It certainly feels like we’ve had a lot of opportunities of late to write about the role the secondaries market has to play in times of uncertainty and volatility.
In 2016, the day after the UK voted to leave the EU in a referendum result few predicted, we noted that the situation could place an immediate pause on live deals as buyers and sellers awaited a clearer picture to determine pricing. In March 2020, when the coronavirus crisis hit and public markets went into freefall, we noted that the market was largely on pause as sellers held back amid challenges with valuing assets.
Russia’s invasion of Ukraine on Thursday adds yet another layer of uncertainty and volatility – not to mention outright war – to the world and financial markets. Secondaries Investor spoke to one European pension on Wednesday which said it would consider divesting from any state-backed Russian companies – including via its private equity portfolio – should Putin move to invade.
As investors scramble to work out how the crisis might affect their private market holdings, does the secondaries market have a role to play in providing liquidity to those who may seek it?
“The market has shown that it functions well in moments of dislocation,” says Bernhard Engelien, head of European secondary advisory at Greenhill. “The only question is, is there a need for immediate liquidity?”
The main driver of LP sales over the past year has been portfolio management, accounting for $72 billion or 54 percent of deal volume, according to Greenhill’s Global Secondary Market Review.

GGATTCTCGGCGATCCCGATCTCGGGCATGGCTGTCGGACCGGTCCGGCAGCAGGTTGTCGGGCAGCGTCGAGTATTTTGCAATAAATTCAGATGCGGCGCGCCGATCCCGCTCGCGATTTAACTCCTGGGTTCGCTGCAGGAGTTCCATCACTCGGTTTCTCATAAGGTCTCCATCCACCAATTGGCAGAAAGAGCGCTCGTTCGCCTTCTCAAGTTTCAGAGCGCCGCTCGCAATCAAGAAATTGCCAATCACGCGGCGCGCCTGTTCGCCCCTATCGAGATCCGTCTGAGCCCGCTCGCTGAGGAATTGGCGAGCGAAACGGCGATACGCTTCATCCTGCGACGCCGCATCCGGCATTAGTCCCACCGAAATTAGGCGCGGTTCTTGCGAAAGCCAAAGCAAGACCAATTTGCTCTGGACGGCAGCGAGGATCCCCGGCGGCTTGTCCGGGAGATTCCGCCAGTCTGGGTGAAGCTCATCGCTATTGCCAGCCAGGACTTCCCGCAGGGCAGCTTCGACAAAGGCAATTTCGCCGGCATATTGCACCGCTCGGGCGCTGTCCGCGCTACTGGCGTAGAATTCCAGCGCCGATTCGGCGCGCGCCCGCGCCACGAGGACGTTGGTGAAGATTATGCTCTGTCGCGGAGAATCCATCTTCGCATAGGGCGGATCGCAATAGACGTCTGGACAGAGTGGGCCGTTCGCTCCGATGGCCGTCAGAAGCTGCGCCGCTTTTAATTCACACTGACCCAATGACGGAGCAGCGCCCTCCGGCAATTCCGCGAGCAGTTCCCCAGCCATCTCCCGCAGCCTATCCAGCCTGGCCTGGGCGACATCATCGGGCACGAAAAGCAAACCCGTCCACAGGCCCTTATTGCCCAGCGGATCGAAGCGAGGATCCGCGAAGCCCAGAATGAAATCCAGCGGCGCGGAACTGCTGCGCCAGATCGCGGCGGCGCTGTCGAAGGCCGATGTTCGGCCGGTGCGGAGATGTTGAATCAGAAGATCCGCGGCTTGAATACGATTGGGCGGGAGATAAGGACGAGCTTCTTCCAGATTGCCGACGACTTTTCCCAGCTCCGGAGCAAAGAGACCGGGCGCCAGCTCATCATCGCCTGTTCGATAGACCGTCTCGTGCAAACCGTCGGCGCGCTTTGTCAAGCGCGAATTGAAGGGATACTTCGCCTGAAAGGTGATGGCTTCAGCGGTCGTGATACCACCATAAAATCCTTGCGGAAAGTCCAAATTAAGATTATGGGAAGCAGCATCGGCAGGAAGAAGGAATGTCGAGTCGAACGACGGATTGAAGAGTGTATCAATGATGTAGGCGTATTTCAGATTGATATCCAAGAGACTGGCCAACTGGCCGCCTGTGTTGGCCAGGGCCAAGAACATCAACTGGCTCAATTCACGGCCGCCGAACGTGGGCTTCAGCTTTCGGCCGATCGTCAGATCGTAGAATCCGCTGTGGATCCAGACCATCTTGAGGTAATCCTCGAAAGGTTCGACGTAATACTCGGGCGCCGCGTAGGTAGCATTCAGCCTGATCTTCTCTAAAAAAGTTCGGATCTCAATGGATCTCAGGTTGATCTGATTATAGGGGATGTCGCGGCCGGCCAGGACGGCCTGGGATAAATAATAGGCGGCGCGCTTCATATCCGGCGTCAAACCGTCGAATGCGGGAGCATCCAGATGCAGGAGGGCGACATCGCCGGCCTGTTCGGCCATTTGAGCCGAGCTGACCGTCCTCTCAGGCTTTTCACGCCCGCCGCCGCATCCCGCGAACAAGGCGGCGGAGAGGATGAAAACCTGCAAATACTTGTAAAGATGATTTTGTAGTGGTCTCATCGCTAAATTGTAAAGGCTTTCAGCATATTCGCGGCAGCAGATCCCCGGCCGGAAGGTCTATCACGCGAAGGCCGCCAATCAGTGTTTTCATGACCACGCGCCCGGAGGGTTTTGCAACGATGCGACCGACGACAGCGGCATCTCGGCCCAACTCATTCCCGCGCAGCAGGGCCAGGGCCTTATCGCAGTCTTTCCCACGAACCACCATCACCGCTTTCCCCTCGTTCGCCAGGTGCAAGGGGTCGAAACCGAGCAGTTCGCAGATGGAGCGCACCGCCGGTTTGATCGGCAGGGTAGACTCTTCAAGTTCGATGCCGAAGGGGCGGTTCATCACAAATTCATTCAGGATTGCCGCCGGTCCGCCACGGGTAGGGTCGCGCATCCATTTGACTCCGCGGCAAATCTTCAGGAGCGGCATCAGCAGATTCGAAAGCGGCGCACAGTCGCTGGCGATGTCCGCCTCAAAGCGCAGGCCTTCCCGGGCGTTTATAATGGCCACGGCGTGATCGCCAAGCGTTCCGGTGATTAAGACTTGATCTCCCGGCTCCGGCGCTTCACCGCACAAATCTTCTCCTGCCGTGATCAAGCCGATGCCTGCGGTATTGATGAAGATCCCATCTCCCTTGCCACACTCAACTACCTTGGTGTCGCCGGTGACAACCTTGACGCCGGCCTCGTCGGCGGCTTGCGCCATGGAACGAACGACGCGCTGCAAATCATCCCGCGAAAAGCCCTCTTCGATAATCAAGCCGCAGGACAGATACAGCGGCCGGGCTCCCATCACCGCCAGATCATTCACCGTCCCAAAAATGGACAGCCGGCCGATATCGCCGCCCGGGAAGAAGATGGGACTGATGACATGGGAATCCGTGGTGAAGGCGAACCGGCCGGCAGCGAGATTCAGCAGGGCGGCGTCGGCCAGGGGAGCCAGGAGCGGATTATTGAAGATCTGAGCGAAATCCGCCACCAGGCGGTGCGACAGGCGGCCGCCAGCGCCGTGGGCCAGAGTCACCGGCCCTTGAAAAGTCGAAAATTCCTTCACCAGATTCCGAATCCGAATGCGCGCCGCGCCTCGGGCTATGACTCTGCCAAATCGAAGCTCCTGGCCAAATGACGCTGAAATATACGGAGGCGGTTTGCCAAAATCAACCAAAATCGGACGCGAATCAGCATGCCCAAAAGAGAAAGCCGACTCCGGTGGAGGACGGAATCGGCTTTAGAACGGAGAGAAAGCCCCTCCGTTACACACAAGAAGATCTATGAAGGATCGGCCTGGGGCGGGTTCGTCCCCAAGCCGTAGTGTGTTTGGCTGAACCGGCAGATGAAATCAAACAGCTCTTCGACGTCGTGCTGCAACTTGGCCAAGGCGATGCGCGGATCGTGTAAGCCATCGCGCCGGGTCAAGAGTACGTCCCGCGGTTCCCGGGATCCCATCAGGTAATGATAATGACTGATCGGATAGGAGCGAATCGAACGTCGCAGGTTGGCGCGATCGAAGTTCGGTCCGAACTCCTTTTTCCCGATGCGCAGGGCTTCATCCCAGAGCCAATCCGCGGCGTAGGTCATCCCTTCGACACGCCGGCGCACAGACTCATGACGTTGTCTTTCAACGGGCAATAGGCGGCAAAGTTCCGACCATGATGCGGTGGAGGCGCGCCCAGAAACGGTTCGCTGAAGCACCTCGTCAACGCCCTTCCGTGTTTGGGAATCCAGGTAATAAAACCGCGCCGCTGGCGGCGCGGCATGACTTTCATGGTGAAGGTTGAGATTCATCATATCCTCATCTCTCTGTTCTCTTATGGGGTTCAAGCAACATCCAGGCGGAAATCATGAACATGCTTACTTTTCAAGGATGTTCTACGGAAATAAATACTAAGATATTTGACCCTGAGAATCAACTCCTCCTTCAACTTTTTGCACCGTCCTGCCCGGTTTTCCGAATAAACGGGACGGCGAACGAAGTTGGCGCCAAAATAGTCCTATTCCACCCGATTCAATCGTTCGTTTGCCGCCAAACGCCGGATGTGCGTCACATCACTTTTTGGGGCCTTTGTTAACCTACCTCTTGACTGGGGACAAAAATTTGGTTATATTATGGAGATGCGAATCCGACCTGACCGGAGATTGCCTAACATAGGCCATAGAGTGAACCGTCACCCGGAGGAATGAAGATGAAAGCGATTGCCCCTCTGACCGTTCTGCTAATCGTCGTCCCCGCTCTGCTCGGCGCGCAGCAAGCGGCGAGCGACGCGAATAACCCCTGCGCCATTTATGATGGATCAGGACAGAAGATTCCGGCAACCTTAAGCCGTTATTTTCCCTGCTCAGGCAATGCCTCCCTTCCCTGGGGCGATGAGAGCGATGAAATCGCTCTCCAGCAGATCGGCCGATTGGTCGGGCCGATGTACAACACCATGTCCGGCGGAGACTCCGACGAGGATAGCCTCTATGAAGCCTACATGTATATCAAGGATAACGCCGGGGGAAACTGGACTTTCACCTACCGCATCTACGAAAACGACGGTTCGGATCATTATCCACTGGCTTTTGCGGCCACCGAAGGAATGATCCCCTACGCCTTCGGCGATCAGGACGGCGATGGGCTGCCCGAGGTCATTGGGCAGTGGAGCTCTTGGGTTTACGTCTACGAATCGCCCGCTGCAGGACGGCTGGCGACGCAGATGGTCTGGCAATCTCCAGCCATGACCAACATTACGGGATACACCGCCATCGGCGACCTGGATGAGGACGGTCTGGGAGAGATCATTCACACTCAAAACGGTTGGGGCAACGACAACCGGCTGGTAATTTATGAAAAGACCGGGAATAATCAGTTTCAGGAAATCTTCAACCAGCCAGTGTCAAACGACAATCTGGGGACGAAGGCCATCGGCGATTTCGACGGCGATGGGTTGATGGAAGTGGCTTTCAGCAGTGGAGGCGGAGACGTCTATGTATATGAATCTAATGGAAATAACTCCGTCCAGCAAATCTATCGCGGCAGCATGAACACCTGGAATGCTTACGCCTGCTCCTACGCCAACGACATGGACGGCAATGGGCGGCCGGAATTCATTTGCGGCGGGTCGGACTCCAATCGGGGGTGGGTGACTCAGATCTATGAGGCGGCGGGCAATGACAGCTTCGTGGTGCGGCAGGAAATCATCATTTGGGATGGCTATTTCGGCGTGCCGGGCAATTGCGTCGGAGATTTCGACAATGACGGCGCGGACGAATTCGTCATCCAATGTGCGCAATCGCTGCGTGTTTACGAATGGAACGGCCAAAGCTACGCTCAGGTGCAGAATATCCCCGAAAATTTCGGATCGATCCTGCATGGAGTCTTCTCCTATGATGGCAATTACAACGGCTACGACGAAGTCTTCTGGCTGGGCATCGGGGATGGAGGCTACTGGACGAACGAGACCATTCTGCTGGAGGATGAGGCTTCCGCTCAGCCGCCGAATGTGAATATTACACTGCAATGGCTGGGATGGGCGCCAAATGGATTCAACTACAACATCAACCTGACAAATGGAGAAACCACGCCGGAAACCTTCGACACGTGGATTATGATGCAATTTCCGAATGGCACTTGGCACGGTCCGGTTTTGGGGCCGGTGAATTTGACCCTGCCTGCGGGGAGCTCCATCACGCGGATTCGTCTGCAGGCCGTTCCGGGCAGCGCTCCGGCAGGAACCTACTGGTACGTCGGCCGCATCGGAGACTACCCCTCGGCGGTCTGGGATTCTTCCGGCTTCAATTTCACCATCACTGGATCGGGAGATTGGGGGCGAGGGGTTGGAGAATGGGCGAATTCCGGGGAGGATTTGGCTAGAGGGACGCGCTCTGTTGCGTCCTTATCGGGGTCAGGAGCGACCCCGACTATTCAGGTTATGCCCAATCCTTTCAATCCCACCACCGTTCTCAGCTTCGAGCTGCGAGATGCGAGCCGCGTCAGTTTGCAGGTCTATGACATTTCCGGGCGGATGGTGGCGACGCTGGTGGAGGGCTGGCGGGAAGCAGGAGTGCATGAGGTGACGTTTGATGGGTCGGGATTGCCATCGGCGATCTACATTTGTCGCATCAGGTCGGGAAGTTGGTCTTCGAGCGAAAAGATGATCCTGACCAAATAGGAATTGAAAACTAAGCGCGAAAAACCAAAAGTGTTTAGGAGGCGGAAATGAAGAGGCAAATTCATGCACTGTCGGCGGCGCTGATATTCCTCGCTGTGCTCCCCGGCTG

Even if LPs do sell for liquidity reasons or to reduce exposure to troubled geographies and markets in times of crisis, there’s the question of who will buy their stakes. Secondaries Investor is aware of two agrifunds with a focus on Ukraine which has LPs that have been attempting to exit ever since Russia’s annexation of Crimea in 2014. LPs – including a well-known US endowment – encountered difficulty offloading the stakes as no one wanted exposure to Ukrainian farmland. (It’s unclear if any LPs were ultimately able to sell their stakes in the funds.)
Investors in Russian or Ukrainian GPs don’t exactly account for the bulk of global private equity capital, but there are some interesting opportunities to be taken advantage of for investors who can stomach the risk. Ukraine, for its part, hosts a small but growing PE industry. The Ukrainian Venture Capital and Private Equity Association has 50 members, the most prominent homegrown one being Horizon Capital, which is understood to have run a multi-asset GP-led restructuring last year backed by ICG.
It’s too early to tell how far-reaching Thursday’s invasion will be and its impact on the secondaries market, but here are two thoughts. One: it’s hard to imagine that buyers won’t exercise more caution given the situation. According to Greenhill’s Engelien, some buyers had already started to wait for March net asset values to come out to price assets. And two: with pricing at par or a premium to NAV needed for many single-asset GP-led restructuring processes to close, many such deals may be delayed until later in the year.
– Alex Lynn contributed to this report.